Etiology and Epidemiology

Most avian species can harbor C. psittaci, but psittacine birds (e.g., parrots, parakeets) are most often infected. Human infections are uncommon and occur only as a zoonosis.

  • Exposure is greatest in poultry workers and in owners of pet birds.
  • Present in nasal secretions, excreta, tissues, and feathers of infected birds, C. psittaci is transmitted to humans by direct contact with infected birds or by inhalation of aerosols. Transmission from person to person has never been documented.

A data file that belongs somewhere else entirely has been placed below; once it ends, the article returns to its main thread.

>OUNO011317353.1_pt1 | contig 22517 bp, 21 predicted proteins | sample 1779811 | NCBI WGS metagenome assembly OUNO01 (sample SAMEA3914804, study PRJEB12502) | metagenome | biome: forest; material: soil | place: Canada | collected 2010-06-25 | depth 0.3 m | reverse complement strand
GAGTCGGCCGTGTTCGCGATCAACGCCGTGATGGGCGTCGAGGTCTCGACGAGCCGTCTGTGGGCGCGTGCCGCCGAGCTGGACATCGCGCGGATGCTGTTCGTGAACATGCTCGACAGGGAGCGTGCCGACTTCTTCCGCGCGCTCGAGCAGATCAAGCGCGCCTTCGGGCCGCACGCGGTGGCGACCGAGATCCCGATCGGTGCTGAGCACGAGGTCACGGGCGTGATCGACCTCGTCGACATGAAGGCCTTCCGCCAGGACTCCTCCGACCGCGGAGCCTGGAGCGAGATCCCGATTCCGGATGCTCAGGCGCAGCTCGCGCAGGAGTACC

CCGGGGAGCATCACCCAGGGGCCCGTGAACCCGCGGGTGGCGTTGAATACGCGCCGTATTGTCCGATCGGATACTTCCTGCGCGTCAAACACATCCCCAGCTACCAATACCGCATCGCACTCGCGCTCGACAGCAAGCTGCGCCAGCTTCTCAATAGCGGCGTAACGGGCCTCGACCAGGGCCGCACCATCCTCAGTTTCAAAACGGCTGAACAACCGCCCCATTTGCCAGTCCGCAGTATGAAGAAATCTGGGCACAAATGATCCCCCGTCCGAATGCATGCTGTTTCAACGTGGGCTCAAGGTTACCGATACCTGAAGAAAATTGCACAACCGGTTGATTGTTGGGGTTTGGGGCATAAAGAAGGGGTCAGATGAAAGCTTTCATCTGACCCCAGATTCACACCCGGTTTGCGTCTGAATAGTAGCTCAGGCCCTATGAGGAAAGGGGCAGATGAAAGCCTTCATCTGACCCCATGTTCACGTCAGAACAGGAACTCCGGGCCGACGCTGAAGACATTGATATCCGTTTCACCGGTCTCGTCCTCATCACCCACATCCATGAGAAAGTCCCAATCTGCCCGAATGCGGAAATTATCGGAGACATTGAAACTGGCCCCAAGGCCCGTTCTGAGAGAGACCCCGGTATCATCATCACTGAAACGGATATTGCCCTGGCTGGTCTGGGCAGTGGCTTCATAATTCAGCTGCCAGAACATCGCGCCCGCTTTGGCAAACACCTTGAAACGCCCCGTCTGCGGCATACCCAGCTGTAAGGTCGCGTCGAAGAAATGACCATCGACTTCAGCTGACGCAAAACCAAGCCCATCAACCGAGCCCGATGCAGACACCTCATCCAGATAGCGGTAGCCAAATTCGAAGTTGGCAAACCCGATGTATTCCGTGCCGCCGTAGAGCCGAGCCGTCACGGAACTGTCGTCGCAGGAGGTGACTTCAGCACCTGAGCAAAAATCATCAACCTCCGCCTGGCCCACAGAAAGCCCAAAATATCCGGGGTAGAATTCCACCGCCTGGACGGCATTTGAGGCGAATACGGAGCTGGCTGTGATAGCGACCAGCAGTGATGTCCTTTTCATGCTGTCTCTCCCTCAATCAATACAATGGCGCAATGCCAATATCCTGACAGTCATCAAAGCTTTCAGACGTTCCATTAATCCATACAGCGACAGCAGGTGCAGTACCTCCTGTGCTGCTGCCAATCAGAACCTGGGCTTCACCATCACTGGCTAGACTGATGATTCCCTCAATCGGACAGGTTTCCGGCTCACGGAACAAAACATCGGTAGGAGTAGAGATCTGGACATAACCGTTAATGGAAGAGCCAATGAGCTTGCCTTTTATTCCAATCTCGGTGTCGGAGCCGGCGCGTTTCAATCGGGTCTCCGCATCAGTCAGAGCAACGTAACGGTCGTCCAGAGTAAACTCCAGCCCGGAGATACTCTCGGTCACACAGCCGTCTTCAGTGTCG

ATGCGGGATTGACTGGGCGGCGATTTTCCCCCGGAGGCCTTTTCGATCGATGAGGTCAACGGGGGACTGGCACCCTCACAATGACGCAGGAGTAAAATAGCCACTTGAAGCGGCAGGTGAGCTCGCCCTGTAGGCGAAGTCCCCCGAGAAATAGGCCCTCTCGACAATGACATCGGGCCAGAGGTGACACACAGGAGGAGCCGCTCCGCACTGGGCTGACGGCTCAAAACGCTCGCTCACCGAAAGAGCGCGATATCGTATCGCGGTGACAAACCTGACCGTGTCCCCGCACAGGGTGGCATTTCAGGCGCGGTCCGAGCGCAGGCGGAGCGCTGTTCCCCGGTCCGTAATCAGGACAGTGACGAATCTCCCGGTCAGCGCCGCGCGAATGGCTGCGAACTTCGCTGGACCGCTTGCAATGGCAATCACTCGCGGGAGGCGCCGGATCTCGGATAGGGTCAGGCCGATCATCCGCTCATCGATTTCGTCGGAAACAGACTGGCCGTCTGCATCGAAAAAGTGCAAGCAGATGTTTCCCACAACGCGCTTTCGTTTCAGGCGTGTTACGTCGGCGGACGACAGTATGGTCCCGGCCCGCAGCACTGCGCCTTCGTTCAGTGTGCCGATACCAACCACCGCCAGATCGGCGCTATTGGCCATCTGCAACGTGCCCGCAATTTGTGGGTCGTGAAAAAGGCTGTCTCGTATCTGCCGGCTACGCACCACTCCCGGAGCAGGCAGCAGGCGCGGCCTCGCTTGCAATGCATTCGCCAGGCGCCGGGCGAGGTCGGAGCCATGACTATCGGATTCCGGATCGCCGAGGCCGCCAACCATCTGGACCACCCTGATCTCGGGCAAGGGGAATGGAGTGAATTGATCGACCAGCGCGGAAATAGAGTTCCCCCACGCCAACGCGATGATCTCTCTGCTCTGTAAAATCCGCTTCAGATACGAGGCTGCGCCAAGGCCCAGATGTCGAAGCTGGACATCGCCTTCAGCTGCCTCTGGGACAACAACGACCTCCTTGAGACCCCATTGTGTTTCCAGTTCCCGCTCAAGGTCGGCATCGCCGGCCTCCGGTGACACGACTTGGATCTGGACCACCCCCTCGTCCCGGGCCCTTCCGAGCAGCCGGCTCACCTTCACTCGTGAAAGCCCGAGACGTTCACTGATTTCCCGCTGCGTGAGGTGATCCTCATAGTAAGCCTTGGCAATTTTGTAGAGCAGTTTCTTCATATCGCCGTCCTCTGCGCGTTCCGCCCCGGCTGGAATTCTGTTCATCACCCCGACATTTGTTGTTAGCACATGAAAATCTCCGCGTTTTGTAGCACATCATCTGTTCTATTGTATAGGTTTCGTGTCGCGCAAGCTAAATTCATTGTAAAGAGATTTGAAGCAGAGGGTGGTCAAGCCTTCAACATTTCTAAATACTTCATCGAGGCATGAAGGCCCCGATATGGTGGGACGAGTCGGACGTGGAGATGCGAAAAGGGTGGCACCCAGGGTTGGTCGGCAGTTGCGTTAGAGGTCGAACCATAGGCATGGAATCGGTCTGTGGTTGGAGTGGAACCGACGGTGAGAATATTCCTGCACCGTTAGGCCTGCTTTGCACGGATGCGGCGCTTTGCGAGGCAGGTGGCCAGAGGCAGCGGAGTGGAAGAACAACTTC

• As a result of quarantine of imported birds and improved veterinary-hygienic measures, outbreaks and sporadic cases of psittacosis are now rare, with fewer than 50 confirmed cases reported in the United States each year.

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